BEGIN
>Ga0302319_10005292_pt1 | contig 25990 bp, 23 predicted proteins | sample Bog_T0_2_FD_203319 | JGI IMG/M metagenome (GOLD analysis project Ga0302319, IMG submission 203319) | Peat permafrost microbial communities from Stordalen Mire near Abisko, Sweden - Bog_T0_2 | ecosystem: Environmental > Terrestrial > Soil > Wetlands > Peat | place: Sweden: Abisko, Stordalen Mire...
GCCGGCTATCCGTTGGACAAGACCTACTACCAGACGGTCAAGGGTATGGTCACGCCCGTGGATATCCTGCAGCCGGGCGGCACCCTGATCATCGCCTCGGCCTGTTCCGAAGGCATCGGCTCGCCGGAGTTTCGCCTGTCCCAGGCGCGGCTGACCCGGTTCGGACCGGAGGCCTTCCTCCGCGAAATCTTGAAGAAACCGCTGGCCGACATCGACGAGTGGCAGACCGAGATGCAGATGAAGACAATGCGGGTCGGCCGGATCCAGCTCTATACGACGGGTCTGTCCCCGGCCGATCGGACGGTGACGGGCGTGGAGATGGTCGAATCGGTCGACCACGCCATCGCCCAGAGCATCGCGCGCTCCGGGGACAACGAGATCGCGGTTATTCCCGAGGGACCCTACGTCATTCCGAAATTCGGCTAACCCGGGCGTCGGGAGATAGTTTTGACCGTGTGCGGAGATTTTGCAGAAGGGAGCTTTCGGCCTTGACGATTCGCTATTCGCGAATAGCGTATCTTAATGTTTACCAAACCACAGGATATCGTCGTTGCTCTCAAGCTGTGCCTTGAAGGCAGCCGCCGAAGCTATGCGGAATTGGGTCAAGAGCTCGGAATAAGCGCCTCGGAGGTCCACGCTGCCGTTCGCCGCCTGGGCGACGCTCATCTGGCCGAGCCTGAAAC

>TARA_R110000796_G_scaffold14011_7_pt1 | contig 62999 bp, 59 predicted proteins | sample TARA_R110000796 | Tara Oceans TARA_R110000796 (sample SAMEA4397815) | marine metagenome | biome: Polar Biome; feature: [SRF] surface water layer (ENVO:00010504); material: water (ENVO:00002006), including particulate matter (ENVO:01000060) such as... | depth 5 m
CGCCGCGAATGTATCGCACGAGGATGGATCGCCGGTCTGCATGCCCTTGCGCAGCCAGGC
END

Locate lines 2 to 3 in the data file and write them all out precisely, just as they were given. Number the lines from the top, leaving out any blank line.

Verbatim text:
GCCGGCTATCCGTTGGACAAGACCTACTACCAGACGGTCAAGGGTATGGTCACGCCCGTGGATATCCTGCAGCCGGGCGGCACCCTGATCATCGCCTCGGCCTGTTCCGAAGGCATCGGCTCGCCGGAGTTTCGCCTGTCCCAGGCGCGGCTGACCCGGTTCGGACCGGAGGCCTTCCTCCGCGAAATCTTGAAGAAACCGCTGGCCGACATCGACGAGTGGCAGACCGAGATGCAGATGAAGACAATGCGGGTCGGCCGGATCCAGCTCTATACGACGGGTCTGTCCCCGGCCGATCGGACGGTGACGGGCGTGGAGATGGTCGAATCGGTCGACCACGCCATCGCCCAGAGCATCGCGCGCTCCGGGGACAACGAGATCGCGGTTATTCCCGAGGGACCCTACGTCATTCCGAAATTCGGCTAACCCGGGCGTCGGGAGATAGTTTTGACCGTGTGCGGAGATTTTGCAGAAGGGAGCTTTCGGCCTTGACGATTCGCTATTCGCGAATAGCGTATCTTAATGTTTACCAAACCACAGGATATCGTCGTTGCTCTCAAGCTGTGCCTTGAAGGCAGCCGCCGAAGCTATGCGGAATTGGGTCAAGAGCTCGGAATAAGCGCCTCGGAGGTCCACGCTGCCGTTCGCCGCCTGGGCGACGCTCATCTGGCCGAGCCTGAAAC

>TARA_R110000796_G_scaffold14011_7_pt1 | contig 62999 bp, 59 predicted proteins | sample TARA_R110000796 | Tara Oceans TARA_R110000796 (sample SAMEA4397815) | marine metagenome | biome: Polar Biome; feature: [SRF] surface water layer (ENVO:00010504); material: water (ENVO:00002006), including particulate matter (ENVO:01000060) such as... | depth 5 m